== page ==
Why does the Endless Mts. RC&D, see the pipelines as being new opportunities for wildlife habitat management?  Our Wings Outreach effort sees the habitat changes as ways to improve vegetation with new seedings and the lime and fertilizer being applied. There can be new wildlife habitat edges (wildlife often prosper on the edges between two different kinds of habitat) and the opportunity to do something better than what was there.

Once the pipeline has been reseeded, it is the landowners who then can actively manage the new opportunity of what they have growing on their land.  The landowners will decide how the land is managed for wildlife and how they can continue to improve the new habitat.

(submitted by Robert J Wagner, NRCS Soil Conservation Technician)

 


 

RECOMMENDED READING:

 

Government Tries to Help Stop Monarch Butterfly Massacre

(by Christine Olley, reposted from Rodale News, 2/18/2015)

Monarchs are getting massacred. This week, the Obama administration and conservation groups have come together to announce how they are going to save these beautiful creatures.

The U.S. Fish and Wildlife Service will spend $2 million to work with the National Wildlife Foundation to grow milkweed and other plants along the main migration routes of monarchs, which span from Minnesota to Mexico.

Monarchs, known for their vibrant orange color, exclusively eat milkweed, which has been severely degraded in many areas across the United States in recent years, according to a release announcing the funding partnership. The loss of the milkweed plants can be largely attributed to by increased herbicide use resulting from the widespread planting of genetically engineered crops in the Midwest, where most monarchs are born.

The projects will also focus on supporting more than 750 habitats and pollinator garderns. “People feel really close to butterflies because a lot of people remember trying to catch them as children,” says Tierra Curry, from the Center for Biological Diversity.

The monarch butterfly population in North America has declined by 90 percent in the past 20 years, dropping from a high of approximately 1 billion in the mid-90s to fewer than 35 million butterflies last winter, Curry explained. “It’s kind of a wake-up call that we’ve made environmental changes on such a large scale that common species are struggling to survive,” she says.

While native milkweed plants are available at most native plant nurseries, you can use these milkweed-planting instructions if you prefer to plant milkweed from seed. 

For more ways to save this beautiful creature, try adopting these 4 monarch-protecting strategies.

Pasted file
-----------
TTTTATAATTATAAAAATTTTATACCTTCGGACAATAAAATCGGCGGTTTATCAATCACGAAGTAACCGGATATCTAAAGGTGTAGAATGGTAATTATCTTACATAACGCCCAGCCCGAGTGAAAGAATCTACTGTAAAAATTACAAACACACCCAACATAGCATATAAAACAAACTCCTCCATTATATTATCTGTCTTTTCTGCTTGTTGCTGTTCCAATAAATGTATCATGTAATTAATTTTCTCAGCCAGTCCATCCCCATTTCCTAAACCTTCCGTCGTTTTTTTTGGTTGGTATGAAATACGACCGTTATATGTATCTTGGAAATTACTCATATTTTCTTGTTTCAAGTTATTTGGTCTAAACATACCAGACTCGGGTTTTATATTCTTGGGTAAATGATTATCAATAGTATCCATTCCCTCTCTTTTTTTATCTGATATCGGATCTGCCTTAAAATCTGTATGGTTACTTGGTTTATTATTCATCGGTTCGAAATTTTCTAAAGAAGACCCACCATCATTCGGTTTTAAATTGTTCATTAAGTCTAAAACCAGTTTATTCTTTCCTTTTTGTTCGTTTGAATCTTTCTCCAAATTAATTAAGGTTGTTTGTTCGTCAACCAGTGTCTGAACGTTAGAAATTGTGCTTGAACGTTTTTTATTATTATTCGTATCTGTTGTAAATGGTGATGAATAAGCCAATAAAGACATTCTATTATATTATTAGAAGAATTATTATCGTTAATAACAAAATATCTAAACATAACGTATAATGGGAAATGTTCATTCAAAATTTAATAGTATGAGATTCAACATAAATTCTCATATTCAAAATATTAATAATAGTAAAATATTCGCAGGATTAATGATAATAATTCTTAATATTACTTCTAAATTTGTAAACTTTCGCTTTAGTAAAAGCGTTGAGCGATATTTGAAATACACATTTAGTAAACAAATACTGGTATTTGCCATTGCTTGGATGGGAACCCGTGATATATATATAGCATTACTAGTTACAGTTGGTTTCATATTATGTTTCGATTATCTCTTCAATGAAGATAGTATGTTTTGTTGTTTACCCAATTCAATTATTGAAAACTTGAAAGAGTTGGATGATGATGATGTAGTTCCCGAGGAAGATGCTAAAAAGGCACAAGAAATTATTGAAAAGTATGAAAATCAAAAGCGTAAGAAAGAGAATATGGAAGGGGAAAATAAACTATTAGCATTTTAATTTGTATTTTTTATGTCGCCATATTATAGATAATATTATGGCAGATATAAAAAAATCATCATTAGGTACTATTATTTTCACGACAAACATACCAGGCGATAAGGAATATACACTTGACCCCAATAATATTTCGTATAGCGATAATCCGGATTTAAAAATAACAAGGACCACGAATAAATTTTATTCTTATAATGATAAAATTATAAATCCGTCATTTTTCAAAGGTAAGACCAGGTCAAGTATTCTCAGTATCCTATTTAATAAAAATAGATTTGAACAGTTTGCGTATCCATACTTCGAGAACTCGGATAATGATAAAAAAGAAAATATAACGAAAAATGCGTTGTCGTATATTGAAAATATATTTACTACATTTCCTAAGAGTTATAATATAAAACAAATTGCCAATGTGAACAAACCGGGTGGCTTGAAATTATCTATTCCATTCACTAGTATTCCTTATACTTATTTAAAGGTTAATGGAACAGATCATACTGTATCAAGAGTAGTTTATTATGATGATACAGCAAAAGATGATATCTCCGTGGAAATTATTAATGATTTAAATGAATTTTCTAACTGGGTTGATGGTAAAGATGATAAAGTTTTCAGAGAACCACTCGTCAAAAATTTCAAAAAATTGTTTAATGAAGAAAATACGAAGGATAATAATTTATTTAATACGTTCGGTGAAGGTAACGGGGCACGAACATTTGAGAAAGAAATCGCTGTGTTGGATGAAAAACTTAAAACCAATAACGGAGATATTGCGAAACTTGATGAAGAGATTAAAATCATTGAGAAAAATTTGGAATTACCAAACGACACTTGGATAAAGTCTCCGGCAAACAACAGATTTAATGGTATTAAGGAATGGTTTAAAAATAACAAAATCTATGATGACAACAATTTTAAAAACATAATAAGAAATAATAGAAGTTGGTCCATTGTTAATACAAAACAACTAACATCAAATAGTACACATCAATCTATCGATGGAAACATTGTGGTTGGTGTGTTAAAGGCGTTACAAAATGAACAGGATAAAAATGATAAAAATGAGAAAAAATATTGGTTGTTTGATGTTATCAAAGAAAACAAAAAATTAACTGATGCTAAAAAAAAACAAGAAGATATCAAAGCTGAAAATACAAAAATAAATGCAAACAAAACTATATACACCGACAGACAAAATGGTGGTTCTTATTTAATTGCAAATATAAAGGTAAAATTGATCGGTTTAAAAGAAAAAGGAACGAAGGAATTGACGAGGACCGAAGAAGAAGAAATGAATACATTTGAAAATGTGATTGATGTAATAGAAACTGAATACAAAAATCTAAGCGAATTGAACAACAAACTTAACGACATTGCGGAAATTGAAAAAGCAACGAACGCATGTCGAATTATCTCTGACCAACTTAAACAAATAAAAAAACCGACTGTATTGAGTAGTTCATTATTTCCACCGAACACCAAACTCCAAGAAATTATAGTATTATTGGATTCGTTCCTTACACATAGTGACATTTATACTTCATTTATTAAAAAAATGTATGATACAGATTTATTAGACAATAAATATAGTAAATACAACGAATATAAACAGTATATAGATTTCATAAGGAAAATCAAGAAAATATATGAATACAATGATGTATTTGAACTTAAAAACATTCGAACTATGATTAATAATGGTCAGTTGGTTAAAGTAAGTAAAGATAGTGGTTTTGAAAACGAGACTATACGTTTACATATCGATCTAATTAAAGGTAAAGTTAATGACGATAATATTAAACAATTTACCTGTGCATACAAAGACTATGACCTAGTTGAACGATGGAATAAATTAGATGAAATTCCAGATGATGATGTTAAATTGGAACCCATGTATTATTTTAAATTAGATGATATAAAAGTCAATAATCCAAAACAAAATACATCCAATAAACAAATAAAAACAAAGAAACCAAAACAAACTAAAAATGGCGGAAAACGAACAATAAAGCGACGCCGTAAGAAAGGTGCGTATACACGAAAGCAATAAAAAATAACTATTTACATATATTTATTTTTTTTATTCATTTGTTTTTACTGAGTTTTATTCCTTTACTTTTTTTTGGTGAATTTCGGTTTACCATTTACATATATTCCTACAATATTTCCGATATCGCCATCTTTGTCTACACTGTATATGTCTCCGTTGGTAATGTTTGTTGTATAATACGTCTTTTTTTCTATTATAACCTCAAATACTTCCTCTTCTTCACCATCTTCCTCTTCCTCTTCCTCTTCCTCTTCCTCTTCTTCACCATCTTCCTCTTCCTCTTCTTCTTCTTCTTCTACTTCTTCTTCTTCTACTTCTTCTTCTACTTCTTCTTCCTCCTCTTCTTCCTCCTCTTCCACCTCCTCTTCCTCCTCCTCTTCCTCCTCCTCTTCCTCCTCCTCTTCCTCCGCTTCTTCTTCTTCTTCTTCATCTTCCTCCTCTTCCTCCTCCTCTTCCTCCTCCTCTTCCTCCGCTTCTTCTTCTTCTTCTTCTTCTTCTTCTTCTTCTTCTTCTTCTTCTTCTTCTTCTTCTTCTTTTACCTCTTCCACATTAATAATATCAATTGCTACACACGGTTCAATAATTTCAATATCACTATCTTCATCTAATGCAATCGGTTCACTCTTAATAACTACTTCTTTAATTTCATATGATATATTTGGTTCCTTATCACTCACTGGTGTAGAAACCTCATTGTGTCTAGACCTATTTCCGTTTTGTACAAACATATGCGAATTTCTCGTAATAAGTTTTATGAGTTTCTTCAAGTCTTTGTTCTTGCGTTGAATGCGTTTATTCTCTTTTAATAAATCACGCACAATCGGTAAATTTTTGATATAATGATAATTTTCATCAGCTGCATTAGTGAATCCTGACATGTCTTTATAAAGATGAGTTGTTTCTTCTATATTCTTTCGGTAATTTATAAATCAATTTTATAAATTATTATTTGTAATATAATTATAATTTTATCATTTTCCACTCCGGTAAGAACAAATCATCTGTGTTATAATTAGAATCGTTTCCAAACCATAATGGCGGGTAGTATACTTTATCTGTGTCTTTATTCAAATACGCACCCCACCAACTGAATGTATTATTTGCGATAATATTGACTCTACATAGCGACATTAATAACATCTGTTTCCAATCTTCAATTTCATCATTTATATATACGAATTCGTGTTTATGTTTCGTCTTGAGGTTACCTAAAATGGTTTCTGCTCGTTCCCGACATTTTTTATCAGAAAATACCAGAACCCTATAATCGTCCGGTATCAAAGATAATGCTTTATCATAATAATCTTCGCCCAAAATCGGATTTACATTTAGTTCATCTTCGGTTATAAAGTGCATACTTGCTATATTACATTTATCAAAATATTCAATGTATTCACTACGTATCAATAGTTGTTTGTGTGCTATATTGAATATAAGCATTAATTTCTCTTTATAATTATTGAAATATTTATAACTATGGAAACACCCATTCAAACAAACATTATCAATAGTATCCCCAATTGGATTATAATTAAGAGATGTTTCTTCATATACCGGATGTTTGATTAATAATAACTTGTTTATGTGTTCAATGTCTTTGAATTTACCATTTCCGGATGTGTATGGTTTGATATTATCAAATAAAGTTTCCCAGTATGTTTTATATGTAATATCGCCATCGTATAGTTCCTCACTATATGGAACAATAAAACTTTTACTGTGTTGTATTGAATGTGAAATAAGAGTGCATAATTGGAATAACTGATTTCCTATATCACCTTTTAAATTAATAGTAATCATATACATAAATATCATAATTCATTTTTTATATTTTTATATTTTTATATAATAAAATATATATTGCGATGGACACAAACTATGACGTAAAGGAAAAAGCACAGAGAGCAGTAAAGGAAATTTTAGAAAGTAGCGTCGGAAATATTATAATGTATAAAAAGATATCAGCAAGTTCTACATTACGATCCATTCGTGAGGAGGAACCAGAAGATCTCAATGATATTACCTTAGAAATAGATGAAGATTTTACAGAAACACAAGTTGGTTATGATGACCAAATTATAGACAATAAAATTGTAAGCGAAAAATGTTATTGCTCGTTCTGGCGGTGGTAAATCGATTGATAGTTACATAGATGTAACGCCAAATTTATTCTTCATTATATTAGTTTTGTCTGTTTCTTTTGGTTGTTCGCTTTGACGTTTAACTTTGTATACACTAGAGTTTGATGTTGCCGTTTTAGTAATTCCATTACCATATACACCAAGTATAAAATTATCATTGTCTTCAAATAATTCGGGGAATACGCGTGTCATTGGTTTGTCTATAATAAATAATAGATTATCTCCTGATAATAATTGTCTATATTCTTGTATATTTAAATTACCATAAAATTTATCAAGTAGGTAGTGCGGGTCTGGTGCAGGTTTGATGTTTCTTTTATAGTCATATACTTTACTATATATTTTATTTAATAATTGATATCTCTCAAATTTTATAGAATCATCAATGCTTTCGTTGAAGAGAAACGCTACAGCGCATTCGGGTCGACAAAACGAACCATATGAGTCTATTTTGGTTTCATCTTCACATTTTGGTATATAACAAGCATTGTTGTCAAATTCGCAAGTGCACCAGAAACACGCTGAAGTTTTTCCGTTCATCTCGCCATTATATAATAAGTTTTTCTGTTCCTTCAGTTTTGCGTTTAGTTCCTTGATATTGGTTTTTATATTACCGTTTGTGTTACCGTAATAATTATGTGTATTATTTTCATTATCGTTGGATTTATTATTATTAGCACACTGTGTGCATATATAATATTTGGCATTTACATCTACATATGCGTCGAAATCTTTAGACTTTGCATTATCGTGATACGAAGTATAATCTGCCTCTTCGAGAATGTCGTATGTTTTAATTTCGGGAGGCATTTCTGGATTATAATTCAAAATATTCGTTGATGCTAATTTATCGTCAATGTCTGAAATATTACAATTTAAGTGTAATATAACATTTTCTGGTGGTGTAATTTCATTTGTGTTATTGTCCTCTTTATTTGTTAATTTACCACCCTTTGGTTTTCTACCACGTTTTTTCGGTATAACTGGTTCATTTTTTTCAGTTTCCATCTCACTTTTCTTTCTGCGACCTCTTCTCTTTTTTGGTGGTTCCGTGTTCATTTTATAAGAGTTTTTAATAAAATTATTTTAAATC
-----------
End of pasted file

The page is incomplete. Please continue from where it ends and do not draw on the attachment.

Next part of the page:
###

Cooperative improves habitat

(11/24/13, Morgan Myers, Central PA Shale Play)  In the heart of Pennsylvania's elk country, energy companies are partnering witht he Keysonte Elk Country Alliance  (scanned pdf article)


Golden-Winged Warbler

(reposted from NRCS Wildlife Habitat Incentive Program) The vast forested lands, grasslands and forb-rich landscape of the Appalachian Mountains was once considered a population stronghold for the golden-winged warbler (Vermivora chrysoptera). Today, however, the population is at-risk for listing under the Endangered Species Act.

... Golden-winged warblers and many other species depend upon shrubby, idle vegetated areas like forest clear-cuts, alder swamps, utility rights-of way and other similar habitats for breeding. 

... Working Lands for Wildlife will assist private land owners create and maintain the habitat necessary to sustain breeding populations of golden-winged warbler within and adjacent to their current range. It focuses on the creation, management and maintenance of early successional habitat in close association with forested landscapes, or adjacent to active agriculture or pastureland. ...  (full article here:  /www.nrcs.usda.gov/)

 

American Woodcock Habitat

(reposted from Timberdoodle.org, the Woodcock Management Plan) ...Biologists use the word habitat to describe a physical place that a wild creature needs in which to feed, rest, breed, and rear young.

...Scientific research has revealed that woodcock need somewhat different habitats depending on the activities they're engaged in, the time of day, the season of the year, and the weather.

... In the spring, male woodcock stake out breeding territories called singing grounds.

... Singing grounds include log landings, clearings in wooded land, old fields, pastures, the grassy berms of country lanes and woods roads, and powerline right-of-ways. Singing grounds must lie close to areas of dense cover where the hens can nest and rear young. (visit timberdoodle.org for more information.  Also see "American Woodcock Habitat Best Management Practices" by clicking on the picture to the left.)